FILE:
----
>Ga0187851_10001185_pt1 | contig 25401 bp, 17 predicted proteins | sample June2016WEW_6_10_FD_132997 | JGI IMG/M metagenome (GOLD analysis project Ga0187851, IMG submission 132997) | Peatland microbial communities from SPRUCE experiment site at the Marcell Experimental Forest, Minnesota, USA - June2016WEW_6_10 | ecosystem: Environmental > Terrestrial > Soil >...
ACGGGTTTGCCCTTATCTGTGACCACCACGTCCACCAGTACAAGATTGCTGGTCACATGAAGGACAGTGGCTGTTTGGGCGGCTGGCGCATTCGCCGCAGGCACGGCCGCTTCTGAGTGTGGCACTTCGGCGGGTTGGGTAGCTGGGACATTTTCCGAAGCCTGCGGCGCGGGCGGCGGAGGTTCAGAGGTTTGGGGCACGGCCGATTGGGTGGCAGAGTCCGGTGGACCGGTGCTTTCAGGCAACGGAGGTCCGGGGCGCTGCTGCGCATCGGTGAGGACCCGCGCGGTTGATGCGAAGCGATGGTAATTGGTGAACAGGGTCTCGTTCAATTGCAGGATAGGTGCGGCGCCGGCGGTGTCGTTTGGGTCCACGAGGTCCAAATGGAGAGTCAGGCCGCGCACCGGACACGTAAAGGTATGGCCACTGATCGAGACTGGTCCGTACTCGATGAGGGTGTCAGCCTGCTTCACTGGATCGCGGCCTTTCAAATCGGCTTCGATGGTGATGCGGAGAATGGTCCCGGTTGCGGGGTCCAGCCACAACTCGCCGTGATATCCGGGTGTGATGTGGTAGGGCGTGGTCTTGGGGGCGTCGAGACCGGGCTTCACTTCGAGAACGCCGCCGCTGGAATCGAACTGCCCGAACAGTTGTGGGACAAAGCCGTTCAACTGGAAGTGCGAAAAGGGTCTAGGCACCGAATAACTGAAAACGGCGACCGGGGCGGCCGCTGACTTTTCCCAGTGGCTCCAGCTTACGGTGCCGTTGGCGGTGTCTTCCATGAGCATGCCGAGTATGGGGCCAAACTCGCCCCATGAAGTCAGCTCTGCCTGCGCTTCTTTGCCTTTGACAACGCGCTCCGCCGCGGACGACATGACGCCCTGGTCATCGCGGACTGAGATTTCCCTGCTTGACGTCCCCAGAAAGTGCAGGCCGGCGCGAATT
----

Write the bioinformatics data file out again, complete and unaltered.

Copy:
>Ga0187851_10001185_pt1 | contig 25401 bp, 17 predicted proteins | sample June2016WEW_6_10_FD_132997 | JGI IMG/M metagenome (GOLD analysis project Ga0187851, IMG submission 132997) | Peatland microbial communities from SPRUCE experiment site at the Marcell Experimental Forest, Minnesota, USA - June2016WEW_6_10 | ecosystem: Environmental > Terrestrial > Soil >...
ACGGGTTTGCCCTTATCTGTGACCACCACGTCCACCAGTACAAGATTGCTGGTCACATGAAGGACAGTGGCTGTTTGGGCGGCTGGCGCATTCGCCGCAGGCACGGCCGCTTCTGAGTGTGGCACTTCGGCGGGTTGGGTAGCTGGGACATTTTCCGAAGCCTGCGGCGCGGGCGGCGGAGGTTCAGAGGTTTGGGGCACGGCCGATTGGGTGGCAGAGTCCGGTGGACCGGTGCTTTCAGGCAACGGAGGTCCGGGGCGCTGCTGCGCATCGGTGAGGACCCGCGCGGTTGATGCGAAGCGATGGTAATTGGTGAACAGGGTCTCGTTCAATTGCAGGATAGGTGCGGCGCCGGCGGTGTCGTTTGGGTCCACGAGGTCCAAATGGAGAGTCAGGCCGCGCACCGGACACGTAAAGGTATGGCCACTGATCGAGACTGGTCCGTACTCGATGAGGGTGTCAGCCTGCTTCACTGGATCGCGGCCTTTCAAATCGGCTTCGATGGTGATGCGGAGAATGGTCCCGGTTGCGGGGTCCAGCCACAACTCGCCGTGATATCCGGGTGTGATGTGGTAGGGCGTGGTCTTGGGGGCGTCGAGACCGGGCTTCACTTCGAGAACGCCGCCGCTGGAATCGAACTGCCCGAACAGTTGTGGGACAAAGCCGTTCAACTGGAAGTGCGAAAAGGGTCTAGGCACCGAATAACTGAAAACGGCGACCGGGGCGGCCGCTGACTTTTCCCAGTGGCTCCAGCTTACGGTGCCGTTGGCGGTGTCTTCCATGAGCATGCCGAGTATGGGGCCAAACTCGCCCCATGAAGTCAGCTCTGCCTGCGCTTCTTTGCCTTTGACAACGCGCTCCGCCGCGGACGACATGACGCCCTGGTCATCGCGGACTGAGATTTCCCTGCTTGACGTCCCCAGAAAGTGCAGGCCGGCGCGAATT